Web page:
I don’t use metaphors or similes when I write fiction. I’ve been aware of this for a couple of years, and so made a resolution to incorporate more metaphors and similes into my writing, especially my fiction writing. But I have had little success.
Now I know why.
When I insert a metaphor or simile into narration, it reminds readers that an author is writing what they are reading. A metaphor or simile draws readers away from the story line to consider a comparison. A metaphor or simile interrupts the flow of writing and takes readers out of the story to consider the meaning of or the aptness of the figure of speech.
And I don’t want that.What I want, as an author, is for my readers to become “one” with my story, to find my story so real, so compelling, that they “live” in the story, unaware of the real world around them. Metaphors and similes force the reader to leave the story—momentarily, true—and enter the real world to think about the figure of speech. The flow is broken.
Two exceptions exist. One is that it is okay to include a metaphor or simile in either the spoken words of a character or in his or her thoughts. Once your smile to me was wine, a character could think as she looks across the table to her long-time husband. Or a mother beset with children’s demands, a ringing phone, and a dog’s whine could say, “My life is like a soap opera.” In these situations—thinking and speaking—metaphors and similes still interrupt the flow of the story if the reader needs to think about the comparisons. But they can seem organic if a character uses them.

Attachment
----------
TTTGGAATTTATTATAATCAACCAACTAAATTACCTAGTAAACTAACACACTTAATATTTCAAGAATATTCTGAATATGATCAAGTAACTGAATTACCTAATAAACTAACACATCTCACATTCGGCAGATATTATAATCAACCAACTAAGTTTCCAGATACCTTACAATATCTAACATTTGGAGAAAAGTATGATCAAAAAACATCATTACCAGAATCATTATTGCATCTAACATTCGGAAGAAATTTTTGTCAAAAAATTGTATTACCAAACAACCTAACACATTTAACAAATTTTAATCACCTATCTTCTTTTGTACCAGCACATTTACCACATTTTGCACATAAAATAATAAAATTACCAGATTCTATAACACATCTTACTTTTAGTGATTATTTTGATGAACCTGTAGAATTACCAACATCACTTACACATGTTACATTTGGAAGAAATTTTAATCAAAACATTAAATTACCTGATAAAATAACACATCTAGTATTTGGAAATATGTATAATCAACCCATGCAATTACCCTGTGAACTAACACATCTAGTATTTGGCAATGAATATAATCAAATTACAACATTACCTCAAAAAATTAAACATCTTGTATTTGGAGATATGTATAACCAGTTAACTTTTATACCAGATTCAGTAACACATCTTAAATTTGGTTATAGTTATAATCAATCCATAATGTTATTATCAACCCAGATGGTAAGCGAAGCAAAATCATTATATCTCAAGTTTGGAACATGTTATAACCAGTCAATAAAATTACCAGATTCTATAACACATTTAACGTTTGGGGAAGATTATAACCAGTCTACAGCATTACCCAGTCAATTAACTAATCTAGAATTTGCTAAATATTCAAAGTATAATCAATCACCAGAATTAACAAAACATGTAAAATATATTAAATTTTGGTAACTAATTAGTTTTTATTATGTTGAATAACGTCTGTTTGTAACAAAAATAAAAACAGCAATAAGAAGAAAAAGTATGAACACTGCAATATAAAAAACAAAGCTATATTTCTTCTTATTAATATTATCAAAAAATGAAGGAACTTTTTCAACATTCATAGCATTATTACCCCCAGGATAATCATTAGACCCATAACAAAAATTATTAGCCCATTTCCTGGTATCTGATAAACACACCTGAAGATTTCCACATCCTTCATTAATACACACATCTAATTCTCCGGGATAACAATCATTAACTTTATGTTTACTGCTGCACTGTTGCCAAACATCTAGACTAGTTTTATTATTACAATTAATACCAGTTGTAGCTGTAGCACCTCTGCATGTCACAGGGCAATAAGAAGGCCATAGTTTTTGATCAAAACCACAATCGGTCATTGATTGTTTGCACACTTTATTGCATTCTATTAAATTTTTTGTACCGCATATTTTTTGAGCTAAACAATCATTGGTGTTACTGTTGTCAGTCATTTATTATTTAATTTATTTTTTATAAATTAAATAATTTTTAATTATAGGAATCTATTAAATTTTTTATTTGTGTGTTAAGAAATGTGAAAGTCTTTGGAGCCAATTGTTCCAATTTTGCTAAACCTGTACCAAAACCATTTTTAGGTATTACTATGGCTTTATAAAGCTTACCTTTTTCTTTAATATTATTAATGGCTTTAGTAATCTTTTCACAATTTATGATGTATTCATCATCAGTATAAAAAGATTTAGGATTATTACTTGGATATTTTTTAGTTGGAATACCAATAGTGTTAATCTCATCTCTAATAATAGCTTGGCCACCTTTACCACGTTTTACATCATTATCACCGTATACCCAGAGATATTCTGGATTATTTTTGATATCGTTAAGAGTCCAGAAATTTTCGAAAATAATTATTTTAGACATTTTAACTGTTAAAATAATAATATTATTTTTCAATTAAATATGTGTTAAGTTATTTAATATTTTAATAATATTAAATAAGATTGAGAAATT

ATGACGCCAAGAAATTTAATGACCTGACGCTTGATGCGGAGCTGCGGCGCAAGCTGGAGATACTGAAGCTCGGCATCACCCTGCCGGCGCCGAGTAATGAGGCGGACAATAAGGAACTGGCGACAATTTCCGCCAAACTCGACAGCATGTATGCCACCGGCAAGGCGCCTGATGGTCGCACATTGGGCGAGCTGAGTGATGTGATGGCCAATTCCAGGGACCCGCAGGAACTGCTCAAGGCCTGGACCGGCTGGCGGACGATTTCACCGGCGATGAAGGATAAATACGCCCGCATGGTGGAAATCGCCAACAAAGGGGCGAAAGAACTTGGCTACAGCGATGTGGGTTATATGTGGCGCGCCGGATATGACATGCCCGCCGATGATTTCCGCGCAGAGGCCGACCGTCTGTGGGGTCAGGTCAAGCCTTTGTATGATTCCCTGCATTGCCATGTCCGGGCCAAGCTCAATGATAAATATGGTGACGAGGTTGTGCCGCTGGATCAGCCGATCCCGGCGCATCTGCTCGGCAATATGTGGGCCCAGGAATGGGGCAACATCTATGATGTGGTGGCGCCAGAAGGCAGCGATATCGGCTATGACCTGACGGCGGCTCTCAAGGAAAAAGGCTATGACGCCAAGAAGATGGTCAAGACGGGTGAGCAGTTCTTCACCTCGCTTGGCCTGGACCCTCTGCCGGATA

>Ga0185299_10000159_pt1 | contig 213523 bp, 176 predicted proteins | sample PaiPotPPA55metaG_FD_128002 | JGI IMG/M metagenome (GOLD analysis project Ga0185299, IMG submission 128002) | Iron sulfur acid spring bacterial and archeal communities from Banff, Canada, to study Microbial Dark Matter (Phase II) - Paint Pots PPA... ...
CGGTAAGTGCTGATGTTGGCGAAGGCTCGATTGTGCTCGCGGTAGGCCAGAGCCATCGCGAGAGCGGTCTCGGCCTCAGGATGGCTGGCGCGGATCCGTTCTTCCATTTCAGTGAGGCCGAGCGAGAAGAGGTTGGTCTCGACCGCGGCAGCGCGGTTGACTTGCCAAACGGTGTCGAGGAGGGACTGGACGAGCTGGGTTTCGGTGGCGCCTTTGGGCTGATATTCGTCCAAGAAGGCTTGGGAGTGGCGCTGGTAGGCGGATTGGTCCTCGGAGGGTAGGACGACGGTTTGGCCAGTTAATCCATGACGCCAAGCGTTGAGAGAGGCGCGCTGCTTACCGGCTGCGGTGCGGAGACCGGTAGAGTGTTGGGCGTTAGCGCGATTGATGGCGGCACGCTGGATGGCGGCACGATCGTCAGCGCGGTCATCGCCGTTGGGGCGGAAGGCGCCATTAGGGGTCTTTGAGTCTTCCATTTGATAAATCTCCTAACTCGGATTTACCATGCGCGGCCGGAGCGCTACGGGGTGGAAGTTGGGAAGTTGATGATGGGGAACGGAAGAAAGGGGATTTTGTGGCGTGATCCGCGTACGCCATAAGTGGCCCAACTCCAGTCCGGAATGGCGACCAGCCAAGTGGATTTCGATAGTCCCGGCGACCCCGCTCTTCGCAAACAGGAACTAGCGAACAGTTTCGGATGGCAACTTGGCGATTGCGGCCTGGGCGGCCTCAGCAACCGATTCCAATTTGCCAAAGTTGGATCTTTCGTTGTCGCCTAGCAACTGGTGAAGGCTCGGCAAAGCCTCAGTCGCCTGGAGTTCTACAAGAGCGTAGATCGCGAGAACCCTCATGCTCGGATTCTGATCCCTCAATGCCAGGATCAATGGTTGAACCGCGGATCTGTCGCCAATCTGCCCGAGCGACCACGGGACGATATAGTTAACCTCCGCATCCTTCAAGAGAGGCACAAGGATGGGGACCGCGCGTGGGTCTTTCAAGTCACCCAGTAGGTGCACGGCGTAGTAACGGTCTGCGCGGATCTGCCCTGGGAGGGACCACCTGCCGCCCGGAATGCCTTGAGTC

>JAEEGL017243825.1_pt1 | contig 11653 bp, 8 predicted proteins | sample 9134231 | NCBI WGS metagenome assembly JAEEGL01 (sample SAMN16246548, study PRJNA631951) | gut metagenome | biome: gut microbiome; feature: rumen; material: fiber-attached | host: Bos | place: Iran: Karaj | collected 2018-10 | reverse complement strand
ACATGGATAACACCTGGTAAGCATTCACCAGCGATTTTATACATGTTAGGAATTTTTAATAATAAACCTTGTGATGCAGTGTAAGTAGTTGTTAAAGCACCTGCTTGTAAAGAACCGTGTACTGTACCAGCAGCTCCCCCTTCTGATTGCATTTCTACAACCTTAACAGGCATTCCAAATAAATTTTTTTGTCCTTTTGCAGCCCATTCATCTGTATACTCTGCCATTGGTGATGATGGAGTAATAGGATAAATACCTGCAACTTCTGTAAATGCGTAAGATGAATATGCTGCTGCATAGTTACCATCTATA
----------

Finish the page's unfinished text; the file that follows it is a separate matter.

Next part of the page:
Another exception is when the figure of speech is a cliché that is readily understood and needs no consideration. When a character says, “That water is as cold as ice,” or when another character thinks, I smell a rat, we needn’t think about the comparison because we have heard it many times before and readily understand it.
Of course some writers do use metaphors and similes successfully, especially when a story is told in the first person. If you have read any of Raymond Chandler’s stories about his famous detective, Philip Marlowe, you have encountered hundreds of figures of speech because the character of Marlow thinks in similes and metaphors. Those stories are told in first person point of view, so the figures of speech form part of the personality of the narrator.
How about you? Do you use similes and metaphors? Do you agree with me that these figures of speech interrupt the flow of narration?